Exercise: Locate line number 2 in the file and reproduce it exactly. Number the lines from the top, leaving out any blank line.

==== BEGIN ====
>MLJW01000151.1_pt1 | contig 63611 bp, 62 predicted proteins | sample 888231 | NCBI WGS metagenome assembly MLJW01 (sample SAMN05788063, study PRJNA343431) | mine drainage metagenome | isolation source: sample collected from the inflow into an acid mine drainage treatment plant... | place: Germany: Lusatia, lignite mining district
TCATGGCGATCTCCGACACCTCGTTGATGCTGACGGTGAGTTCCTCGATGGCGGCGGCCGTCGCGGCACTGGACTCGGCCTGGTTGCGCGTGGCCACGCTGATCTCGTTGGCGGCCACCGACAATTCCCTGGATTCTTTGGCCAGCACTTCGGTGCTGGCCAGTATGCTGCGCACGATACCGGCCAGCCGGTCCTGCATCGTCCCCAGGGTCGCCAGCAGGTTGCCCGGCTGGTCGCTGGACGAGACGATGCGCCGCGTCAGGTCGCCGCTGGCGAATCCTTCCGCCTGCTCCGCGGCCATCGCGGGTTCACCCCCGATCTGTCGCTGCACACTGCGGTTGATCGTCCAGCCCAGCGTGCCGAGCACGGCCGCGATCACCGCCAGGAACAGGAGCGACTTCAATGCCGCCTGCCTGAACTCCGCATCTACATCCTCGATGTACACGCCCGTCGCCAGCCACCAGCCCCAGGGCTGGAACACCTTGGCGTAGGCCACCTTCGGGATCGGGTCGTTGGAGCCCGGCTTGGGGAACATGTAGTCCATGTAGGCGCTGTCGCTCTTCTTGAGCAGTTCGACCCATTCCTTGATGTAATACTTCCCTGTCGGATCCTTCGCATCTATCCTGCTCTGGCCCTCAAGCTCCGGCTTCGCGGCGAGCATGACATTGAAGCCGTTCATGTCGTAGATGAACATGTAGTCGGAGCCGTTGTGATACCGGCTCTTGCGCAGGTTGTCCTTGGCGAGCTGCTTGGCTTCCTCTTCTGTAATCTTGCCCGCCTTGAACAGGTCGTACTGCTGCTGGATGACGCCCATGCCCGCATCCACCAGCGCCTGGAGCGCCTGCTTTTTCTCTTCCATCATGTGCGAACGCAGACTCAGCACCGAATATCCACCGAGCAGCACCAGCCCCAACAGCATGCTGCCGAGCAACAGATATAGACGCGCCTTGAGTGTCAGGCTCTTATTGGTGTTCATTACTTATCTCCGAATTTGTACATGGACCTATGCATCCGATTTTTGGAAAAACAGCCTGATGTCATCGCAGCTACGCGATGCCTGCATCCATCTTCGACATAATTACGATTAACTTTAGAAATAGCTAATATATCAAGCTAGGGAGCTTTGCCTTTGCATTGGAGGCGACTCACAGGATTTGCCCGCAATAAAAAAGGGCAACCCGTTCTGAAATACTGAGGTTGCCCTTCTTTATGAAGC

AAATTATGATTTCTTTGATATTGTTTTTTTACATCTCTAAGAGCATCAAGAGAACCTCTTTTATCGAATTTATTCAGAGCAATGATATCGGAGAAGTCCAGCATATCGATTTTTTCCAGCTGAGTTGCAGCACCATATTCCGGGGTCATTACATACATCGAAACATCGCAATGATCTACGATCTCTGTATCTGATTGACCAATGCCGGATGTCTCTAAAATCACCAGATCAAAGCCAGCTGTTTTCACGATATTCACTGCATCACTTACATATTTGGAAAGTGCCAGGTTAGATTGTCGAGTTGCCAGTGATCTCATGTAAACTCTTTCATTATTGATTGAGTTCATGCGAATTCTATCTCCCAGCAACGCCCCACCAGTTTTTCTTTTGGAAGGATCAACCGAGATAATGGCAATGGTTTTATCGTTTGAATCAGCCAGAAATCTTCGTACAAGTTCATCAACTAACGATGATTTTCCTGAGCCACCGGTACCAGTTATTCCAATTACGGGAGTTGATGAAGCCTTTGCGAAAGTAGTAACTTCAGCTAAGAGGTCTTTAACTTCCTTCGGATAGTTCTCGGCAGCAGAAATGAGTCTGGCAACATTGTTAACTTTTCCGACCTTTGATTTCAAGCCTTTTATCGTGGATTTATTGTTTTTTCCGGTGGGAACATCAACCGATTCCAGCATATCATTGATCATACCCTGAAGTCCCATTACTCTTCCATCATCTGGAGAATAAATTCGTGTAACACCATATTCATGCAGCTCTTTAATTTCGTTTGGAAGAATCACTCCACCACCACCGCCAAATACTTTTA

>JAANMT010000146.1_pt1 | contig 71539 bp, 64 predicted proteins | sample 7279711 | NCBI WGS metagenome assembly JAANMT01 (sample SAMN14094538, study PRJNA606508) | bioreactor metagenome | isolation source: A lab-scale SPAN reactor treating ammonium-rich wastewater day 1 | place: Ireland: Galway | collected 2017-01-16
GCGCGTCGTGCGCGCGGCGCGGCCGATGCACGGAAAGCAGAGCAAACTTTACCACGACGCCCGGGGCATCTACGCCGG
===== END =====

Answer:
TCATGGCGATCTCCGACACCTCGTTGATGCTGACGGTGAGTTCCTCGATGGCGGCGGCCGTCGCGGCACTGGACTCGGCCTGGTTGCGCGTGGCCACGCTGATCTCGTTGGCGGCCACCGACAATTCCCTGGATTCTTTGGCCAGCACTTCGGTGCTGGCCAGTATGCTGCGCACGATACCGGCCAGCCGGTCCTGCATCGTCCCCAGGGTCGCCAGCAGGTTGCCCGGCTGGTCGCTGGACGAGACGATGCGCCGCGTCAGGTCGCCGCTGGCGAATCCTTCCGCCTGCTCCGCGGCCATCGCGGGTTCACCCCCGATCTGTCGCTGCACACTGCGGTTGATCGTCCAGCCCAGCGTGCCGAGCACGGCCGCGATCACCGCCAGGAACAGGAGCGACTTCAATGCCGCCTGCCTGAACTCCGCATCTACATCCTCGATGTACACGCCCGTCGCCAGCCACCAGCCCCAGGGCTGGAACACCTTGGCGTAGGCCACCTTCGGGATCGGGTCGTTGGAGCCCGGCTTGGGGAACATGTAGTCCATGTAGGCGCTGTCGCTCTTCTTGAGCAGTTCGACCCATTCCTTGATGTAATACTTCCCTGTCGGATCCTTCGCATCTATCCTGCTCTGGCCCTCAAGCTCCGGCTTCGCGGCGAGCATGACATTGAAGCCGTTCATGTCGTAGATGAACATGTAGTCGGAGCCGTTGTGATACCGGCTCTTGCGCAGGTTGTCCTTGGCGAGCTGCTTGGCTTCCTCTTCTGTAATCTTGCCCGCCTTGAACAGGTCGTACTGCTGCTGGATGACGCCCATGCCCGCATCCACCAGCGCCTGGAGCGCCTGCTTTTTCTCTTCCATCATGTGCGAACGCAGACTCAGCACCGAATATCCACCGAGCAGCACCAGCCCCAACAGCATGCTGCCGAGCAACAGATATAGACGCGCCTTGAGTGTCAGGCTCTTATTGGTGTTCATTACTTATCTCCGAATTTGTACATGGACCTATGCATCCGATTTTTGGAAAAACAGCCTGATGTCATCGCAGCTACGCGATGCCTGCATCCATCTTCGACATAATTACGATTAACTTTAGAAATAGCTAATATATCAAGCTAGGGAGCTTTGCCTTTGCATTGGAGGCGACTCACAGGATTTGCCCGCAATAAAAAAGGGCAACCCGTTCTGAAATACTGAGGTTGCCCTTCTTTATGAAGC